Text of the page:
Tip of the week # 614
20 July 2020

Set a date using English words and formulas (Microsoft Outlook) *

Back in 2004 I wrote a tip about the fact that Outlook understands normal English when you want to schedule a meeting, create a follow-up task or a flag to remind recipients to reply by a specific date. No need to pick dates or times using the drop-down menus. You can simply type tomorrow, next week, next month, next year, this Wednesday, next Wednesday, next Tue or combinations such as tomorrow next week.

But did you know you can use formulas, which can be extremely handy when someone writes they'll get back to you in, say, five days' time and you want to set a reminder.

Here's how:

  1. Make sure your cursor is in the date field. (Perhaps use TAB to jump to it.)
  2. Try out one of the following:
    1. Type 5d to add 5 days to the date shown in the date field. OR
    2. Type 5w to add 5 weeks to the date shown in the date field. OR
    3. Type 5m to add 5 months to the date shown in the date field. OR
    4. Type 5y to add 5 years to the date shown in date field.

You cannot use formulas to go back in the past, but you can type phrases such as Friday before 20 July or Mon before 20/7 or month before 20/7. Outlook also understands Last week or last month. (With thanks to Sally for the tip inspiration!)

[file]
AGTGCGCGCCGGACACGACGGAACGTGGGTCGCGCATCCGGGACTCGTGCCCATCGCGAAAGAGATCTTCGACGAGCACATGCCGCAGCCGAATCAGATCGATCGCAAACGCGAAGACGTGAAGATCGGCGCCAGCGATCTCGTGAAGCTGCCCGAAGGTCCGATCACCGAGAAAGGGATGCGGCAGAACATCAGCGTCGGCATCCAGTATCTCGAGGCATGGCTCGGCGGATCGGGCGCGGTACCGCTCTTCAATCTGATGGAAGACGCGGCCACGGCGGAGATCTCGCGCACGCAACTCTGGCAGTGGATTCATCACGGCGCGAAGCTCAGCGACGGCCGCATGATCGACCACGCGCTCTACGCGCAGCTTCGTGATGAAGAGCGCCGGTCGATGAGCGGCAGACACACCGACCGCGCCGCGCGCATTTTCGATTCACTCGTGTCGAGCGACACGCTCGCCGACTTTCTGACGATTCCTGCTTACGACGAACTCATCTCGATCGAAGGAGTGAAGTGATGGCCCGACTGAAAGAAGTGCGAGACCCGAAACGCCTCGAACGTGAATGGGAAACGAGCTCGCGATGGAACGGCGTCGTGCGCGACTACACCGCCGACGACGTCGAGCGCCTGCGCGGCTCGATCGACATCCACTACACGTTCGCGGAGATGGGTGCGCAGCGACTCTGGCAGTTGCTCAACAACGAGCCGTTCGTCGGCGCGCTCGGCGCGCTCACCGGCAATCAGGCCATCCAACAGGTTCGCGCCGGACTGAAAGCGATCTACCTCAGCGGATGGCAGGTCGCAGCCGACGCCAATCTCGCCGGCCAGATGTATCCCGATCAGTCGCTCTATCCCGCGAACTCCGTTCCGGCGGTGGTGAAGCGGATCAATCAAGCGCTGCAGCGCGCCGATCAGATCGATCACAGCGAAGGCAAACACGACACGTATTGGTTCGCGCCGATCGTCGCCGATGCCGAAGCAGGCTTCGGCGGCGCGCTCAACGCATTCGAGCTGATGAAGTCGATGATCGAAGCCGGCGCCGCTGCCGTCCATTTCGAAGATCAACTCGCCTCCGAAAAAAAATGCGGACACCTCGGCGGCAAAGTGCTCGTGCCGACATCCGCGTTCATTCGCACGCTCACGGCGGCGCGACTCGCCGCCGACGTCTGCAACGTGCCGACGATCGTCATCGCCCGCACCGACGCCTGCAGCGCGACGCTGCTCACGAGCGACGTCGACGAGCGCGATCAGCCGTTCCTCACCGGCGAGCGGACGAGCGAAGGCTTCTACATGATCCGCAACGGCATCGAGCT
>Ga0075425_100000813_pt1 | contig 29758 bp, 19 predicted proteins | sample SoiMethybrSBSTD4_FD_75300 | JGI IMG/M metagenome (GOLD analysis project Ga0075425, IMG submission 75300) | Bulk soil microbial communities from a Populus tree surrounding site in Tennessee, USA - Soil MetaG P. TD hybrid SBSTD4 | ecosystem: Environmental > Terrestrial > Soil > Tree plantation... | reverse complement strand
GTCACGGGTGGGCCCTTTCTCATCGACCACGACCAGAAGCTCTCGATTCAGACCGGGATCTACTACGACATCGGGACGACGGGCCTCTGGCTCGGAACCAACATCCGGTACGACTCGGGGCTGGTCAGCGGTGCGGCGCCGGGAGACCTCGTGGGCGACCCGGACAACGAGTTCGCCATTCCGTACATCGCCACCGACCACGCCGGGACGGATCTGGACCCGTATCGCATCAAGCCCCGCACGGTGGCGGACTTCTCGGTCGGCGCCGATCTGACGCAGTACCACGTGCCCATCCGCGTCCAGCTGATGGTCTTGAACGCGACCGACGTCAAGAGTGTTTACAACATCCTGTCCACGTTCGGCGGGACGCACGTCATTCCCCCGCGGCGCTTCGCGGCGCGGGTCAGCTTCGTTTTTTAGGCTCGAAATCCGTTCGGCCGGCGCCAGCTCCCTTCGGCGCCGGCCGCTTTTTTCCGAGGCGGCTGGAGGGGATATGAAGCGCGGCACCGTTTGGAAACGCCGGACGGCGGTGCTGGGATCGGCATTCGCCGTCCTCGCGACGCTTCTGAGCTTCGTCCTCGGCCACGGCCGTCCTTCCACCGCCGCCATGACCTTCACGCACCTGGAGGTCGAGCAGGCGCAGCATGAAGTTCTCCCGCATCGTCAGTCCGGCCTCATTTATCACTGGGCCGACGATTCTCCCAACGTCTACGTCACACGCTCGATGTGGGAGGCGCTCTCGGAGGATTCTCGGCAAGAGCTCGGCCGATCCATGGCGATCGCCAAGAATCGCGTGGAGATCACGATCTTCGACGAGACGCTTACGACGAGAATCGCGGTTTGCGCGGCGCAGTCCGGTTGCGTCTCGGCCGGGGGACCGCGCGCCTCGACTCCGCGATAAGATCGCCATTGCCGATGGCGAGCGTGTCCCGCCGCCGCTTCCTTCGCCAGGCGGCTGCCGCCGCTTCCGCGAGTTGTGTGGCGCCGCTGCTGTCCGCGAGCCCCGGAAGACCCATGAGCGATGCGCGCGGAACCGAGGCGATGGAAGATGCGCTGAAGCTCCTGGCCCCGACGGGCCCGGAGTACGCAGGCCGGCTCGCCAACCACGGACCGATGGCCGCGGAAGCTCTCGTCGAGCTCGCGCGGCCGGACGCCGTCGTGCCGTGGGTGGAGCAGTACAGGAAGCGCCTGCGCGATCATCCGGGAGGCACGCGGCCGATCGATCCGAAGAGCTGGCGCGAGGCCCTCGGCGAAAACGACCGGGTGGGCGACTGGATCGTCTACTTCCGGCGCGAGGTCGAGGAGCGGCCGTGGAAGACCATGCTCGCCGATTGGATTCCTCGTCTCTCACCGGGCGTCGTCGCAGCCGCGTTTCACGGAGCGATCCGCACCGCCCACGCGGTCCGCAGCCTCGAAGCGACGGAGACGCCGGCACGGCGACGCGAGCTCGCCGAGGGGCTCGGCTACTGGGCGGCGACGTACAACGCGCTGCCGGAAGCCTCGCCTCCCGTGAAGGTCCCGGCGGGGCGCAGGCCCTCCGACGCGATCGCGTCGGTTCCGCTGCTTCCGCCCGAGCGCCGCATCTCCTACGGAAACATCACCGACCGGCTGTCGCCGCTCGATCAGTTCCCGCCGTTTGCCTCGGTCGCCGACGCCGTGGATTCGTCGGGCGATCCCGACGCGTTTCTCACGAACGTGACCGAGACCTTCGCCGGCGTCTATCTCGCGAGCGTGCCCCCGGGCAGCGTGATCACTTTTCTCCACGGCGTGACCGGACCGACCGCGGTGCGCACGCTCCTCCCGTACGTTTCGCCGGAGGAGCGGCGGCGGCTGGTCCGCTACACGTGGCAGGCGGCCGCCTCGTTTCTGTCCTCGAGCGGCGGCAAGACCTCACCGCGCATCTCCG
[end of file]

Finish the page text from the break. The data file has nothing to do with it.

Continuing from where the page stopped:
And remember, there is no need to pick up your mouse to select times. Simply type, for example, 10am or 3pm.

Oh, and in Outlook 365 you can also use "natural language" to search. For example, you can type "from karen last month". But I'll write a separate tip about that at some point. Lots of inspiration right now because of the recent 60-minute webinars.

Related tips

  1. Set a date using plain English - tip_350.php
  2. Jump to a specific date in your calendar - tip_485.php
  3. Schedule your e-mail message to be sent at your preferred date and time - tip_503.php
  4. Set a flag to remind recipients to reply by a specific date - tip_477.php
  5. Setting a follow-up reminder for an email message - tip_103.html


* Unless stated otherwise, these tips were written for Microsoft Office 2010.